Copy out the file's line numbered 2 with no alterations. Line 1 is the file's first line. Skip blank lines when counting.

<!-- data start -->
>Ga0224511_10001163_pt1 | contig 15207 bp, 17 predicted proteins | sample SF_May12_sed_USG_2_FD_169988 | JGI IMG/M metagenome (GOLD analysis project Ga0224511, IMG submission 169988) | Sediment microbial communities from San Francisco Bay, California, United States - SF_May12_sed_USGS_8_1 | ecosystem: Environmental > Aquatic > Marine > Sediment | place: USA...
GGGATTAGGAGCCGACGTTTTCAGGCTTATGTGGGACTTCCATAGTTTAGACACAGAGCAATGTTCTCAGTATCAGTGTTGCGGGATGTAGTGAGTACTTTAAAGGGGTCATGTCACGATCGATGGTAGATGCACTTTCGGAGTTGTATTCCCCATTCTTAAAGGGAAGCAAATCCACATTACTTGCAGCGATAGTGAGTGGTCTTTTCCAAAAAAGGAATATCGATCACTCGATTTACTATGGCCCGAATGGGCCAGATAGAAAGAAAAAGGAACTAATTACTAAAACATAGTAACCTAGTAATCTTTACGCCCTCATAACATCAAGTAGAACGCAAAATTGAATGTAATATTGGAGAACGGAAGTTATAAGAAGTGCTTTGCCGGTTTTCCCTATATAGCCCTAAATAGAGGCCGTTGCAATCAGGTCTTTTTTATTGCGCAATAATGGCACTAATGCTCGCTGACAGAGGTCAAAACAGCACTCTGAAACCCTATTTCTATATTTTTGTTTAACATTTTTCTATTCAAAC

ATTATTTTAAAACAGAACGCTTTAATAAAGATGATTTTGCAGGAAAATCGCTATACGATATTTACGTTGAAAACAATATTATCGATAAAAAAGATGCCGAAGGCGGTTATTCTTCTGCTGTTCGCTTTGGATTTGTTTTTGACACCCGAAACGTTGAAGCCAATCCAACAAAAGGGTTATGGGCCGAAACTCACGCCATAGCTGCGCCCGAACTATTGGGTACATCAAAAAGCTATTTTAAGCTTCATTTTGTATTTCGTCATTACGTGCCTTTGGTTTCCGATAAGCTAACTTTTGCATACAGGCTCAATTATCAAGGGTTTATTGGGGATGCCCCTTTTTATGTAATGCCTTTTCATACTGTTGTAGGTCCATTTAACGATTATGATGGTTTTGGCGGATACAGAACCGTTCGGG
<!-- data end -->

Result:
GGGATTAGGAGCCGACGTTTTCAGGCTTATGTGGGACTTCCATAGTTTAGACACAGAGCAATGTTCTCAGTATCAGTGTTGCGGGATGTAGTGAGTACTTTAAAGGGGTCATGTCACGATCGATGGTAGATGCACTTTCGGAGTTGTATTCCCCATTCTTAAAGGGAAGCAAATCCACATTACTTGCAGCGATAGTGAGTGGTCTTTTCCAAAAAAGGAATATCGATCACTCGATTTACTATGGCCCGAATGGGCCAGATAGAAAGAAAAAGGAACTAATTACTAAAACATAGTAACCTAGTAATCTTTACGCCCTCATAACATCAAGTAGAACGCAAAATTGAATGTAATATTGGAGAACGGAAGTTATAAGAAGTGCTTTGCCGGTTTTCCCTATATAGCCCTAAATAGAGGCCGTTGCAATCAGGTCTTTTTTATTGCGCAATAATGGCACTAATGCTCGCTGACAGAGGTCAAAACAGCACTCTGAAACCCTATTTCTATATTTTTGTTTAACATTTTTCTATTCAAAC